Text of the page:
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This due to either a worn wheel bearing or a worn front drive arm.
The most common cause of a grinding noise when turning is a worn front wheel bearing. What happens is that the weight of the car is shifted on to that wheel as you make the turn causing the worn bearing to make a grinding noise.
If the problem is as bad as it sounds, you may be close to parking it until fixed. Normally, if you turn left, your are "loading" the right side, and visa-versa. Think of it this way. Picture a car going fast around a turn. The wheel on the inside of the turn might actually lift off of the ground, it is "unloaded". With that thought in mind, look closely at the right front wheel. Start with the brake pads and /or rotor ( what the brake pads rub on to stop the car.) Check the rotor inside and out. A good flashlight will do. Pull the right front wheel and see if the pads are worn out or the rotor is no longer smooth, but "torn up" on the inside or the outside. If the pads and the rotor is fine, next look at the wheel bearings. This will be a bigger problem, probably a shop needs to check this out.
It's hard to say exactly what it is, but here is the best and fastest way to check it yourself. Safely jack the tire off the ground so you can freely spin it. An remember do all of this with the tire on. It will give you the leverage you will need and it simulates more real world conditions. But after you jack the tire and rim off the ground. Spin in backwards and forwards and see if you can hear any noises. Also grab the tire and see if there is any up and down or left and right slack or play in it. If there is. You may have a bad wheel bearing. The reason it wasn't detected was because it hard to properly diagnos a bearing if you don't have enough leverage to apply pressure to the bear. Where as leaving the tire and rim on you were able to creat the leverage and pressure to check for slack and wear in the wheel bearing. Hope this helps.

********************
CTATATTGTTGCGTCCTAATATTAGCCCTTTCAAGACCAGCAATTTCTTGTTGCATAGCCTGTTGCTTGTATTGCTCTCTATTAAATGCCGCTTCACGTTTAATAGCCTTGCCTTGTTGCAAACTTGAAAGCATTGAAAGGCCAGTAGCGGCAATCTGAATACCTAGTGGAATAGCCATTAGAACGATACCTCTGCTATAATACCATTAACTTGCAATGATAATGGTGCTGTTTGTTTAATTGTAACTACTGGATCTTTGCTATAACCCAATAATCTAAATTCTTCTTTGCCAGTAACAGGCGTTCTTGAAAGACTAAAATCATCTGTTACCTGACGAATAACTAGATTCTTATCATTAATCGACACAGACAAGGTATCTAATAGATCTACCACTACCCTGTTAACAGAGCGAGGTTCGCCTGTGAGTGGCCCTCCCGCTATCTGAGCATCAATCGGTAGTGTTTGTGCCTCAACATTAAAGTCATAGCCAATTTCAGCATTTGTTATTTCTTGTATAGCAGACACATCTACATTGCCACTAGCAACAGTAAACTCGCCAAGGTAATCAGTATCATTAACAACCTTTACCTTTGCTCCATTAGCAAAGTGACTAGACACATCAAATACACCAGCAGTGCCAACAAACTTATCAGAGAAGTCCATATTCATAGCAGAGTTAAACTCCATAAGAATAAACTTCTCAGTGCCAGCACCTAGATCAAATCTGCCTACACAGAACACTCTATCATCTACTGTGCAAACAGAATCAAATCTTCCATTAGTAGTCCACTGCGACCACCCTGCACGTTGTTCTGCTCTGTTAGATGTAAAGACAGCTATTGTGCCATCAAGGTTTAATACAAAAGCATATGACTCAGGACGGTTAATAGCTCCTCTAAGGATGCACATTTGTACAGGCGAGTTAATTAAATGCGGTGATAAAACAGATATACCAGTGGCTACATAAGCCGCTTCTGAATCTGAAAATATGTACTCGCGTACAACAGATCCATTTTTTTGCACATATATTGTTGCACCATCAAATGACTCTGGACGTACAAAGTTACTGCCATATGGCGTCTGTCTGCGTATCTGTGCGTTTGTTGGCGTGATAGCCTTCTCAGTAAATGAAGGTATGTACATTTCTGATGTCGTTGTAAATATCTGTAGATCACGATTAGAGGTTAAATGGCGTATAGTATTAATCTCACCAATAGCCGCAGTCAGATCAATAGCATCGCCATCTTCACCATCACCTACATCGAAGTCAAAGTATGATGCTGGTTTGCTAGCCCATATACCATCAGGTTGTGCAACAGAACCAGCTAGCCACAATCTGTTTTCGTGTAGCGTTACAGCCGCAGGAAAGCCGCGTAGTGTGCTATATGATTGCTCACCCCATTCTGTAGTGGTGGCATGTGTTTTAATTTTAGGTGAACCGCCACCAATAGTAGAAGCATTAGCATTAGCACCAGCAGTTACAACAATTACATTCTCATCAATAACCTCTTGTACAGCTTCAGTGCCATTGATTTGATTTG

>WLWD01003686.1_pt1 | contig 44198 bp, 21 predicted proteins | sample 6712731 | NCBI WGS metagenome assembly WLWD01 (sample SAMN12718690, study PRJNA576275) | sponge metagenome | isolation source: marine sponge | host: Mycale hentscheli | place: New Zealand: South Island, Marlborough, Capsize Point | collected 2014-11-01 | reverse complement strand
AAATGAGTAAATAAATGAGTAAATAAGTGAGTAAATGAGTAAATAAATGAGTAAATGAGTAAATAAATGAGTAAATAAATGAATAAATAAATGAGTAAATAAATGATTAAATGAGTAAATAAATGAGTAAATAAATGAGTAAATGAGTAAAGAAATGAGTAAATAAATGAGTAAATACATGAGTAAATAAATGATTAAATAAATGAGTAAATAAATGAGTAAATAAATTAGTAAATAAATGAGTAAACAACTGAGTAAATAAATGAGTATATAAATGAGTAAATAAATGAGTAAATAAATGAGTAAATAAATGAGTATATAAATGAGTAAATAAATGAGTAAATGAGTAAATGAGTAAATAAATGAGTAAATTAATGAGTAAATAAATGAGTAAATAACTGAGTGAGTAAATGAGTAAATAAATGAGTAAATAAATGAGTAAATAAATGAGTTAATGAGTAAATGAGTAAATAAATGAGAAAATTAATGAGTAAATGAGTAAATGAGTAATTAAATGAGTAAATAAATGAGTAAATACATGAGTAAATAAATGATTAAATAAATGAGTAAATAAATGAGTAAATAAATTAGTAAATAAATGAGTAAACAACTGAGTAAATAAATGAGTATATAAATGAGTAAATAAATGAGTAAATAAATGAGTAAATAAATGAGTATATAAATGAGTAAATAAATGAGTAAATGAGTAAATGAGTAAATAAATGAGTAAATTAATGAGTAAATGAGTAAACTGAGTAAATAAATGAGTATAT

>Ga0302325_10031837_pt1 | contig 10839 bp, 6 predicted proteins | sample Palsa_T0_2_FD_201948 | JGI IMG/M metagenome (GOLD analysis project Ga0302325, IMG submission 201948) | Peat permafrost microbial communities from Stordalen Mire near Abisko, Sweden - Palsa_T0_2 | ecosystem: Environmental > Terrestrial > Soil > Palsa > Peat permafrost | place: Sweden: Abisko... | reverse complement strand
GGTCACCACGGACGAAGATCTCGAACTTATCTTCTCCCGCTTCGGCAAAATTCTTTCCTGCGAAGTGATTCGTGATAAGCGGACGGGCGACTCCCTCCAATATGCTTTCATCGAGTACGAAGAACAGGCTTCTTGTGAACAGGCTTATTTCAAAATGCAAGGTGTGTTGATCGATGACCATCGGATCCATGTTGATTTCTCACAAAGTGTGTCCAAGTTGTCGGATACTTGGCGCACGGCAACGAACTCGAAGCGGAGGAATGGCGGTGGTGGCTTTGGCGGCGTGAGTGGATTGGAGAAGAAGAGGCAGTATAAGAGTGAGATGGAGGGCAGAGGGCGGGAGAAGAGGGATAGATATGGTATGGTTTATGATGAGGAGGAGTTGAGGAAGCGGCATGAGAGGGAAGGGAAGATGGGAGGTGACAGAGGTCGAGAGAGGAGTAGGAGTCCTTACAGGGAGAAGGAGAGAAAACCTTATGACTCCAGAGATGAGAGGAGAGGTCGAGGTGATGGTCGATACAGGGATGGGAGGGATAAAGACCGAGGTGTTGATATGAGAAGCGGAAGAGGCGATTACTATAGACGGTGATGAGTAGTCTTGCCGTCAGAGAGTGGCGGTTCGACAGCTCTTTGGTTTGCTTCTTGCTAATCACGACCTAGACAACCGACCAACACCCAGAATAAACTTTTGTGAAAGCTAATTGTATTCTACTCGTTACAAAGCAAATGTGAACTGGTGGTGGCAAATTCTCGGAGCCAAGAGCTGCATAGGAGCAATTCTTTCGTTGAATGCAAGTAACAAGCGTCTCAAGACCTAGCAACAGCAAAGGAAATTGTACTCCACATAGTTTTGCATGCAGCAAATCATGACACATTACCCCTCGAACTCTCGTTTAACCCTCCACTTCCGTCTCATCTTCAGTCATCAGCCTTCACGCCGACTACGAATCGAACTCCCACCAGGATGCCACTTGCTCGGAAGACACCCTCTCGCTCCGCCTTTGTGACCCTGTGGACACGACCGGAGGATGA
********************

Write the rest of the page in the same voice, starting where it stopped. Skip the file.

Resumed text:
Is this a front wheel drive car? If so, the noise may well be from a CV joint coming apart. Given the extent of parts you have replaced, not much is left. Also might look to see if something is rubbing on a part of the rotating wheel / hub assembly.
3 things to check:
Worn disc brake pads, grinding against the rotor.
You posted grinding gets worse turning to the right, the problem is the driver side wheel, but it would be best to have both wheeles checked.
Check the condition of the wheel bearings, front and back side if the brake rotor, and the back side of the rim. Everything should be clean, rust build-up can throw everything out of true. The hub or wheel-bearing should be tight and smooth when spun.